The renowned electro-synthesizing bossa nova duo Thievery Corporation hit the Greek Theatre stage in Los Angeles Saturday night with reggae star Stephen “Ragga” Marley and a host of outstanding performers of various genres. The almost sold-out venue attracted a diverse audience of post hippies, Rastas and celebrities.
The opening act began with Stephen’s son Joseph “Jo” Mersa Marley hyping the crowd with his dancehall-hip hop "Comfortable" from the Ghetto Youths International compilation, Set Up Shop Volume 1.
Just as the venue began to take in the Jo’s youthful energy, his father (Stephen) joined him, and they both took the party to the next level in true reggae style.
Beginning with Stephen's father, Bob Marley’s, song, “Punky Reggae Party,” the band then transitioned to “Hey Baby,” “Traffic Jam,” “Iron Bars,” “Chase Dem" and “Can’t Keep I Down" from his 2007 Grammy winning album Mind Control. Stephen then followed with “Break Us Apart” from his 2011 The Revelation Pt. 1: The Root of Life. Hits “No Cigarette” and “Pale Moonlight” continued to set the mood of positive vibes, as Stephen belted out more tunes from his signature lion head guitar. He effortlessly connected with the audience with the passion of his father’s legacy, performing Bob’s best classics such as “Could You Be Loved” and “Get Up Stand Up." The band’s powerful energy kept the crowd jumping and dancing throughout the whole set as everyone sang along.
The last song of the set was “One Love.” Calm and inspiration filled the air along with acoustic vibes very reminiscent of Bob Marley's performances. As the second, third and even fourth generations of Marley came on stage singing, dancing and jumping about, an air of unity and love seemed to fill the audience. Then, as all around were hopping up and down in unison, the impressive and memorable encore came to an end.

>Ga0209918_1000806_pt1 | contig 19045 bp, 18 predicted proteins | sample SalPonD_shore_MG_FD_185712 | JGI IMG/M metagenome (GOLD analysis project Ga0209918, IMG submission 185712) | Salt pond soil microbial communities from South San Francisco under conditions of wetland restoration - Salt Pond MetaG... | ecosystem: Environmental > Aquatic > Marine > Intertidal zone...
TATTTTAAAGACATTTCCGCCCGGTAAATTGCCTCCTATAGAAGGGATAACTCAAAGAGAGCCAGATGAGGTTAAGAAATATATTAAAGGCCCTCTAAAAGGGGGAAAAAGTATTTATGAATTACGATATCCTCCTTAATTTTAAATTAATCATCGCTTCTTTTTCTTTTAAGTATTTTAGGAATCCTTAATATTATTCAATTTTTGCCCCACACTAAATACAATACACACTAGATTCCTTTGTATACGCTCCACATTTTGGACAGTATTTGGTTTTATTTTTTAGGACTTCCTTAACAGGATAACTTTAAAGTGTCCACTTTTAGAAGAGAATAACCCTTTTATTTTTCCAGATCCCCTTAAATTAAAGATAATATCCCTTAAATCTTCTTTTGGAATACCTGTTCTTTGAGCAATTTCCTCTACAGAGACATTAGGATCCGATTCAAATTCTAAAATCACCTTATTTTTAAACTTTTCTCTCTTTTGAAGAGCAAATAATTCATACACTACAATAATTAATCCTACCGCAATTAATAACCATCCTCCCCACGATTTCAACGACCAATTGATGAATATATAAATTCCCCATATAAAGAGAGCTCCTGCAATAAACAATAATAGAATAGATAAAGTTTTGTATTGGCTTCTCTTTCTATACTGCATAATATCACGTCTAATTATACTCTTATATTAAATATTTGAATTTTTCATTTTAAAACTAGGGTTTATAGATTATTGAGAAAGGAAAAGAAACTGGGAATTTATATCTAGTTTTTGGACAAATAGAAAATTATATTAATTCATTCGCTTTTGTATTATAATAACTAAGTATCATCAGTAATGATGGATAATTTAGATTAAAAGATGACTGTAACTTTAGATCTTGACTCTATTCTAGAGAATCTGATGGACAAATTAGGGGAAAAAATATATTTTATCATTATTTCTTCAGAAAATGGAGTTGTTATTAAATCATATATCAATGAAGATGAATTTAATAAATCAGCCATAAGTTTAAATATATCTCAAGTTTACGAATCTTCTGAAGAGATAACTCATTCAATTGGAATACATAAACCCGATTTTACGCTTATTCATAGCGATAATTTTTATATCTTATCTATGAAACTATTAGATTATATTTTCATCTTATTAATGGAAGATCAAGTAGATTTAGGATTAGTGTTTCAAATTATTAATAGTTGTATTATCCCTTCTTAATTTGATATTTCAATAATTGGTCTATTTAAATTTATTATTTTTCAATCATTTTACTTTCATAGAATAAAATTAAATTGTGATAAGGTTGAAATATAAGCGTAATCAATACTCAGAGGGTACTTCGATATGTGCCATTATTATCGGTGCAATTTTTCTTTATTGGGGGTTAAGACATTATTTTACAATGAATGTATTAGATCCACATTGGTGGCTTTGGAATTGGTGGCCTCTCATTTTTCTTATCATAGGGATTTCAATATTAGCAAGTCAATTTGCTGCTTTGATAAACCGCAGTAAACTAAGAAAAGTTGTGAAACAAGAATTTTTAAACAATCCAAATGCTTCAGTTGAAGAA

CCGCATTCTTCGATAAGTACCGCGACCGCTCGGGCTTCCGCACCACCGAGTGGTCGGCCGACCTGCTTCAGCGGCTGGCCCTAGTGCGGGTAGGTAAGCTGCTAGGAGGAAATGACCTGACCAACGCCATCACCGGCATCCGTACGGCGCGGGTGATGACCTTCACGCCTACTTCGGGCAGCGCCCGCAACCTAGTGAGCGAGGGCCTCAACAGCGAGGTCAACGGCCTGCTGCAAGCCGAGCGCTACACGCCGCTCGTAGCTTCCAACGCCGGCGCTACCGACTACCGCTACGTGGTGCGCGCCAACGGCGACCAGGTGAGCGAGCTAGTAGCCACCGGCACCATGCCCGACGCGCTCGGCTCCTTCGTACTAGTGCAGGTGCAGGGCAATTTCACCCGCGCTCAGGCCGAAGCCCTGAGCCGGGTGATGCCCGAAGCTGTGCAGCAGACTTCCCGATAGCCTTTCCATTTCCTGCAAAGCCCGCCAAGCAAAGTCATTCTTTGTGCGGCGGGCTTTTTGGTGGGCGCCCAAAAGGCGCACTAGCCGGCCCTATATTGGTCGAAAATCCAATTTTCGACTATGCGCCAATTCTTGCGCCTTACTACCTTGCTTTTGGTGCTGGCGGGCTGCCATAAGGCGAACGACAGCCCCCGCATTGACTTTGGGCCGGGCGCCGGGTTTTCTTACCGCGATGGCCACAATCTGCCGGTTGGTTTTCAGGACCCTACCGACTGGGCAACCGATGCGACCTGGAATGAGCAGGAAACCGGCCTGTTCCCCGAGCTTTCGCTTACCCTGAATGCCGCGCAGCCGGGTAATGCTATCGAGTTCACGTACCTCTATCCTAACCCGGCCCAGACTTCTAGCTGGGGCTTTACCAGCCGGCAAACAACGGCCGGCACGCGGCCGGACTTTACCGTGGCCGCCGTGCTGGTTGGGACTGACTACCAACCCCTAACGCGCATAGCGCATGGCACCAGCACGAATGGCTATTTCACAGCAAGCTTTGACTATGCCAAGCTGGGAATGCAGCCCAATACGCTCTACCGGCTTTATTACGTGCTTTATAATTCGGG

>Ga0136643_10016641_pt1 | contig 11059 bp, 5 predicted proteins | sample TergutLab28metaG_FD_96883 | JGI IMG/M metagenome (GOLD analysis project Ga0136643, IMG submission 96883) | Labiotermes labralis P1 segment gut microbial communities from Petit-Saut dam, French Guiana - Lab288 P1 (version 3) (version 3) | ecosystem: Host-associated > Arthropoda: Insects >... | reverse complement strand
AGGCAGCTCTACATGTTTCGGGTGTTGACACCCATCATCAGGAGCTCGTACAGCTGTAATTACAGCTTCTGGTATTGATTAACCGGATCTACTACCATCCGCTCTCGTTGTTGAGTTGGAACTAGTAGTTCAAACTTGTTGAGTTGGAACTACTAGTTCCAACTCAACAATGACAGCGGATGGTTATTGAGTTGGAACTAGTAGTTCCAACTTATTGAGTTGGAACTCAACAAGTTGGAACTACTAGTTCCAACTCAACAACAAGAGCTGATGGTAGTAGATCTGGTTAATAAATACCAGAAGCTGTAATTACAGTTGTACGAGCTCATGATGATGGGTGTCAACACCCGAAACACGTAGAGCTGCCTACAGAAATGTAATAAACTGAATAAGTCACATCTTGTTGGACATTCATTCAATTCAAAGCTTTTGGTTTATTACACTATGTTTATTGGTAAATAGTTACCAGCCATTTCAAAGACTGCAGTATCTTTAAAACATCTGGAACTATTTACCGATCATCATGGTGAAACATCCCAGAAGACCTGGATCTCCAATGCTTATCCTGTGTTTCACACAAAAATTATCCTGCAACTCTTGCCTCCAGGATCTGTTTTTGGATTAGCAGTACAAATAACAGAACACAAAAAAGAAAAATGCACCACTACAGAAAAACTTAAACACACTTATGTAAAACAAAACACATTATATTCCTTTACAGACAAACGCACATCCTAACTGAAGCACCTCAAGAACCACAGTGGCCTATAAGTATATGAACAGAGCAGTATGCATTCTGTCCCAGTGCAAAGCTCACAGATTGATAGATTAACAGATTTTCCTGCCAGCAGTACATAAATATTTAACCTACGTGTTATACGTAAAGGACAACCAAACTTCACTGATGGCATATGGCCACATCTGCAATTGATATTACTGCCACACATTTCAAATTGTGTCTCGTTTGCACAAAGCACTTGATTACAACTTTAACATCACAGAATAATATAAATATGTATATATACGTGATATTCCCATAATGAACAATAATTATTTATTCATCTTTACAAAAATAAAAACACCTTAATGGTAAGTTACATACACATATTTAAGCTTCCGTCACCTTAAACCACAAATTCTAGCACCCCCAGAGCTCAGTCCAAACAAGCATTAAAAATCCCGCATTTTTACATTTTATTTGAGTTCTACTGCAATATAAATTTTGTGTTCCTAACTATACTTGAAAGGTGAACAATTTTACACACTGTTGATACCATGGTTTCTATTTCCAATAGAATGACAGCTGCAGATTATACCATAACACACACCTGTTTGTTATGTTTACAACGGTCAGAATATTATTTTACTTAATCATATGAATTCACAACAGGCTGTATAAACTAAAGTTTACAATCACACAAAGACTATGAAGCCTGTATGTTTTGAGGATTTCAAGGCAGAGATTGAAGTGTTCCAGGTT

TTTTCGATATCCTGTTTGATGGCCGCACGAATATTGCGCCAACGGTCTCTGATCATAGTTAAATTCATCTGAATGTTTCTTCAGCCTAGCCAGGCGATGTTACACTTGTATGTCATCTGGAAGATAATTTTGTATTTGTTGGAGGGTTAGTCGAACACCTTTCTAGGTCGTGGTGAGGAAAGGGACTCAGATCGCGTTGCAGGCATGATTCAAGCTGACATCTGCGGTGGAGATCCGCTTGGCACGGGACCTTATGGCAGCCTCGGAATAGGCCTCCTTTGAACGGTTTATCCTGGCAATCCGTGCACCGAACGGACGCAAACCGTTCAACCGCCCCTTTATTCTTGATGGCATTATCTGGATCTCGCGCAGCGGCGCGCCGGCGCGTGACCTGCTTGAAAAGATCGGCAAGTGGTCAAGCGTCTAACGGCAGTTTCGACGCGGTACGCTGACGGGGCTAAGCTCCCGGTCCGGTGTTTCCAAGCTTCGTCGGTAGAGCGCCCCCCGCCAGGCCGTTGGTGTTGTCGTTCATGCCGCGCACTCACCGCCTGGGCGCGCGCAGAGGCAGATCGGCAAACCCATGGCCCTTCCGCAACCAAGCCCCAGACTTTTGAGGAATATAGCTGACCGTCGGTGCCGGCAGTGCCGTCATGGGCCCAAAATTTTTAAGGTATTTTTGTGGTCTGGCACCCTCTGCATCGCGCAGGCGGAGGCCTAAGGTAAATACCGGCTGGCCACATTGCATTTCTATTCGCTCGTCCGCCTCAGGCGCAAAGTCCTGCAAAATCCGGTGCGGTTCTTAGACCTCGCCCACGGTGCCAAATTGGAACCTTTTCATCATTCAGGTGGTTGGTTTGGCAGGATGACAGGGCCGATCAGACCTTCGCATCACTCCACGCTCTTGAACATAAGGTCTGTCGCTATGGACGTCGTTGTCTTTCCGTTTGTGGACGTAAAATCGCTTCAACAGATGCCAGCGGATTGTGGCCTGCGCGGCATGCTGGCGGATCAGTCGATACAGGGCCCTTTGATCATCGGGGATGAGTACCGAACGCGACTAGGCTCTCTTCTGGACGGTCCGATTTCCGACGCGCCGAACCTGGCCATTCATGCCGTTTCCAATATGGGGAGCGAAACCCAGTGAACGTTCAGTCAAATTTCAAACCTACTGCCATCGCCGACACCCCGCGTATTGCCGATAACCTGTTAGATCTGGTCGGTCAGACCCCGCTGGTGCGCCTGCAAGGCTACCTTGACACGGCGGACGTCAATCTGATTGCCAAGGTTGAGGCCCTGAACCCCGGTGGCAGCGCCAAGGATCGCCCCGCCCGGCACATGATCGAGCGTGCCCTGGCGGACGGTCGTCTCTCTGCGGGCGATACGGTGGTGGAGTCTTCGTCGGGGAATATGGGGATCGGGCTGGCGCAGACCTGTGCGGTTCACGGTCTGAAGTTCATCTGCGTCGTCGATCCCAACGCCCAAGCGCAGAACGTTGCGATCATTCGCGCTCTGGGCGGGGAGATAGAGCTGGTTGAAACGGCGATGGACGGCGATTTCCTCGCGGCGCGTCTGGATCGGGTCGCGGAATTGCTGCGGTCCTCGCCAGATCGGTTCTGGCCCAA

After a 20-minute intermission, the crowd was ready and pumped for the headliners. At 8:45 p.m. congas began to echo throughout the venue, letting everyone know the most important performance was beginning.
The group, 20 years in the making, opened its set with flashback features that included sitar, guitar, bass, drums and percussion instruments. The politically and humanitarian-inspired group, which has sold out shows internationally and over 1.2 million records worldwide, played music from its most recent album Saudade, as well as an energetic line up of reggae, dub, hip-hop, jazz and Latin grooves.
Setting the stage for what was to come, bassist Ashish Vyas jumped into the crowd, and the 15-band of musicians and vocalists launched a playful and intense energy that can only be fully understood in person. Next, rapper Mr. Lif delivered verses from the 2011 Culture of Fear album, while DJs Rob Garza and Eric Hilton rotated about, backing the band on percussions and sometimes strings.
The set list was sure to please, creating a party atmosphere that commanded the stage and audience. Diverse and interchanging, vocalists enchanted the crowd with Rasta calls, seduction, punk, funk, psychedelic space rock and subliminal political innuendos. Newbie artist Lou Lou was a sight to see and hear as the audience absorbed the infusion of her smooth and sexy sounds. Many couldn’t resist dancing, bobbing their heads and jumping up and down.
Nearing the end of the set, the veteran trip hop musicians paid tribute to L.A. and in honor covered The Doors’ “Strange Days.” Pushing boundaries, they also played the politically charged song “Vampire,” which denounces the International Monetary Fund (IMF). Just when the crowd of concertgoers thought the finale was coming, the musicians simply turned down the set and ended the epic show with a simple bow.